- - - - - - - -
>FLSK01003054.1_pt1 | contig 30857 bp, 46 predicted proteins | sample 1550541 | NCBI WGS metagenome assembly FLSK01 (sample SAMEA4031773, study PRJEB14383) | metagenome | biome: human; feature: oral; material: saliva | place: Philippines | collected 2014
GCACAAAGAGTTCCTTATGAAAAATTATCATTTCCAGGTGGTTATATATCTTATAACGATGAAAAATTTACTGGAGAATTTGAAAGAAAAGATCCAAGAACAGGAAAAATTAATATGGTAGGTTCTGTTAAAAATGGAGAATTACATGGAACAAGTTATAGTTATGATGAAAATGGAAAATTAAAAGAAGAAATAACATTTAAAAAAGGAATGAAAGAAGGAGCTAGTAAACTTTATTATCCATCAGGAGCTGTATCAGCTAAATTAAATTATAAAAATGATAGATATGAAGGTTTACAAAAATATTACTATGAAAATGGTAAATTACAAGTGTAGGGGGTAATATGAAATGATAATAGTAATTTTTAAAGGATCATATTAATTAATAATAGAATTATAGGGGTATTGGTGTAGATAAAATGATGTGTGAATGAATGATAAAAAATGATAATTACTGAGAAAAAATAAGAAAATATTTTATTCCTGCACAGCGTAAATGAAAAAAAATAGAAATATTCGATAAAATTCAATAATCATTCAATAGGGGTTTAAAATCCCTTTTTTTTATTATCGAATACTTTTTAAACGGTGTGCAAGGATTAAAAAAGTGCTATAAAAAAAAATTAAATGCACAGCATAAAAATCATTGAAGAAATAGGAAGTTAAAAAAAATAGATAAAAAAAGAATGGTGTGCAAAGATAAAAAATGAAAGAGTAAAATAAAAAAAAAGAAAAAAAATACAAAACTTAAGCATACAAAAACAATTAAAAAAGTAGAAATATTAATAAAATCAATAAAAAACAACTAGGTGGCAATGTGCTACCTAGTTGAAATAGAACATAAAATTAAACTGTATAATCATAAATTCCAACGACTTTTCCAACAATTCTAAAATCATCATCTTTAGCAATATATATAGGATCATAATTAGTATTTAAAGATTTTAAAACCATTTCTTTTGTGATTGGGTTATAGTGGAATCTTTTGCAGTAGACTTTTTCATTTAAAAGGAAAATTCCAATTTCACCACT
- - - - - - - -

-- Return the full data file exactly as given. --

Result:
>FLSK01003054.1_pt1 | contig 30857 bp, 46 predicted proteins | sample 1550541 | NCBI WGS metagenome assembly FLSK01 (sample SAMEA4031773, study PRJEB14383) | metagenome | biome: human; feature: oral; material: saliva | place: Philippines | collected 2014
GCACAAAGAGTTCCTTATGAAAAATTATCATTTCCAGGTGGTTATATATCTTATAACGATGAAAAATTTACTGGAGAATTTGAAAGAAAAGATCCAAGAACAGGAAAAATTAATATGGTAGGTTCTGTTAAAAATGGAGAATTACATGGAACAAGTTATAGTTATGATGAAAATGGAAAATTAAAAGAAGAAATAACATTTAAAAAAGGAATGAAAGAAGGAGCTAGTAAACTTTATTATCCATCAGGAGCTGTATCAGCTAAATTAAATTATAAAAATGATAGATATGAAGGTTTACAAAAATATTACTATGAAAATGGTAAATTACAAGTGTAGGGGGTAATATGAAATGATAATAGTAATTTTTAAAGGATCATATTAATTAATAATAGAATTATAGGGGTATTGGTGTAGATAAAATGATGTGTGAATGAATGATAAAAAATGATAATTACTGAGAAAAAATAAGAAAATATTTTATTCCTGCACAGCGTAAATGAAAAAAAATAGAAATATTCGATAAAATTCAATAATCATTCAATAGGGGTTTAAAATCCCTTTTTTTTATTATCGAATACTTTTTAAACGGTGTGCAAGGATTAAAAAAGTGCTATAAAAAAAAATTAAATGCACAGCATAAAAATCATTGAAGAAATAGGAAGTTAAAAAAAATAGATAAAAAAAGAATGGTGTGCAAAGATAAAAAATGAAAGAGTAAAATAAAAAAAAAGAAAAAAAATACAAAACTTAAGCATACAAAAACAATTAAAAAAGTAGAAATATTAATAAAATCAATAAAAAACAACTAGGTGGCAATGTGCTACCTAGTTGAAATAGAACATAAAATTAAACTGTATAATCATAAATTCCAACGACTTTTCCAACAATTCTAAAATCATCATCTTTAGCAATATATATAGGATCATAATTAGTATTTAAAGATTTTAAAACCATTTCTTTTGTGATTGGGTTATAGTGGAATCTTTTGCAGTAGACTTTTTCATTTAAAAGGAAAATTCCAATTTCACCACT